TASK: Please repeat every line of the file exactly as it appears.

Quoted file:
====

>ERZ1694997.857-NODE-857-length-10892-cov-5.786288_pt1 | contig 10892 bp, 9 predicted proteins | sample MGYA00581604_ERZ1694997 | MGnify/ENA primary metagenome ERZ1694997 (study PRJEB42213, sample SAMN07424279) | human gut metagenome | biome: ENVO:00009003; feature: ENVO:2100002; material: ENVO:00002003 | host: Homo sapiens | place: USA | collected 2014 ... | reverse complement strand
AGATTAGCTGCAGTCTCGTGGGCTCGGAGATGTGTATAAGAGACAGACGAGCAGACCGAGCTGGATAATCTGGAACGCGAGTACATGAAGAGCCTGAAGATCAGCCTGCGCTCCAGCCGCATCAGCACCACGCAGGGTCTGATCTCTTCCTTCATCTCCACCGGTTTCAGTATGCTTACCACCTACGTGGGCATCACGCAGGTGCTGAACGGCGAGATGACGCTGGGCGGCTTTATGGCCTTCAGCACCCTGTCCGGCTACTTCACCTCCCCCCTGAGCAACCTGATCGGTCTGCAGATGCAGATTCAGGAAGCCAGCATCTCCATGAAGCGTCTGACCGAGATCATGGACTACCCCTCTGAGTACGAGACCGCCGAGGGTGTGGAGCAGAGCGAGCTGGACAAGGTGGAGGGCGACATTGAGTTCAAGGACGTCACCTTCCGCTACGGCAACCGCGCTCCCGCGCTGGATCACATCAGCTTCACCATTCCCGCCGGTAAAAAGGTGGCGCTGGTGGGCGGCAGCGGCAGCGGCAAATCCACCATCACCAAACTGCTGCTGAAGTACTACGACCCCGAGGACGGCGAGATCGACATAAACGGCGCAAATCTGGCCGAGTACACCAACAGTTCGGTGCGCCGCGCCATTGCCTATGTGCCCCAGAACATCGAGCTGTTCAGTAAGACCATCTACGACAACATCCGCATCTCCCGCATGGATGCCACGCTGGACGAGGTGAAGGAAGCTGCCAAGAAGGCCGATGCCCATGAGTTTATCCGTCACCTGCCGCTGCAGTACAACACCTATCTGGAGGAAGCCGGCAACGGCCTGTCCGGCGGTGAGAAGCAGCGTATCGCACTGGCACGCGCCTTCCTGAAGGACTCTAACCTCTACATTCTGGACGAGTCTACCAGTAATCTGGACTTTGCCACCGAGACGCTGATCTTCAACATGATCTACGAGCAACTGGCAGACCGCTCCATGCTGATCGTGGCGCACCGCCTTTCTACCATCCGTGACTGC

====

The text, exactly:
>ERZ1694997.857-NODE-857-length-10892-cov-5.786288_pt1 | contig 10892 bp, 9 predicted proteins | sample MGYA00581604_ERZ1694997 | MGnify/ENA primary metagenome ERZ1694997 (study PRJEB42213, sample SAMN07424279) | human gut metagenome | biome: ENVO:00009003; feature: ENVO:2100002; material: ENVO:00002003 | host: Homo sapiens | place: USA | collected 2014 ... | reverse complement strand
AGATTAGCTGCAGTCTCGTGGGCTCGGAGATGTGTATAAGAGACAGACGAGCAGACCGAGCTGGATAATCTGGAACGCGAGTACATGAAGAGCCTGAAGATCAGCCTGCGCTCCAGCCGCATCAGCACCACGCAGGGTCTGATCTCTTCCTTCATCTCCACCGGTTTCAGTATGCTTACCACCTACGTGGGCATCACGCAGGTGCTGAACGGCGAGATGACGCTGGGCGGCTTTATGGCCTTCAGCACCCTGTCCGGCTACTTCACCTCCCCCCTGAGCAACCTGATCGGTCTGCAGATGCAGATTCAGGAAGCCAGCATCTCCATGAAGCGTCTGACCGAGATCATGGACTACCCCTCTGAGTACGAGACCGCCGAGGGTGTGGAGCAGAGCGAGCTGGACAAGGTGGAGGGCGACATTGAGTTCAAGGACGTCACCTTCCGCTACGGCAACCGCGCTCCCGCGCTGGATCACATCAGCTTCACCATTCCCGCCGGTAAAAAGGTGGCGCTGGTGGGCGGCAGCGGCAGCGGCAAATCCACCATCACCAAACTGCTGCTGAAGTACTACGACCCCGAGGACGGCGAGATCGACATAAACGGCGCAAATCTGGCCGAGTACACCAACAGTTCGGTGCGCCGCGCCATTGCCTATGTGCCCCAGAACATCGAGCTGTTCAGTAAGACCATCTACGACAACATCCGCATCTCCCGCATGGATGCCACGCTGGACGAGGTGAAGGAAGCTGCCAAGAAGGCCGATGCCCATGAGTTTATCCGTCACCTGCCGCTGCAGTACAACACCTATCTGGAGGAAGCCGGCAACGGCCTGTCCGGCGGTGAGAAGCAGCGTATCGCACTGGCACGCGCCTTCCTGAAGGACTCTAACCTCTACATTCTGGACGAGTCTACCAGTAATCTGGACTTTGCCACCGAGACGCTGATCTTCAACATGATCTACGAGCAACTGGCAGACCGCTCCATGCTGATCGTGGCGCACCGCCTTTCTACCATCCGTGACTGC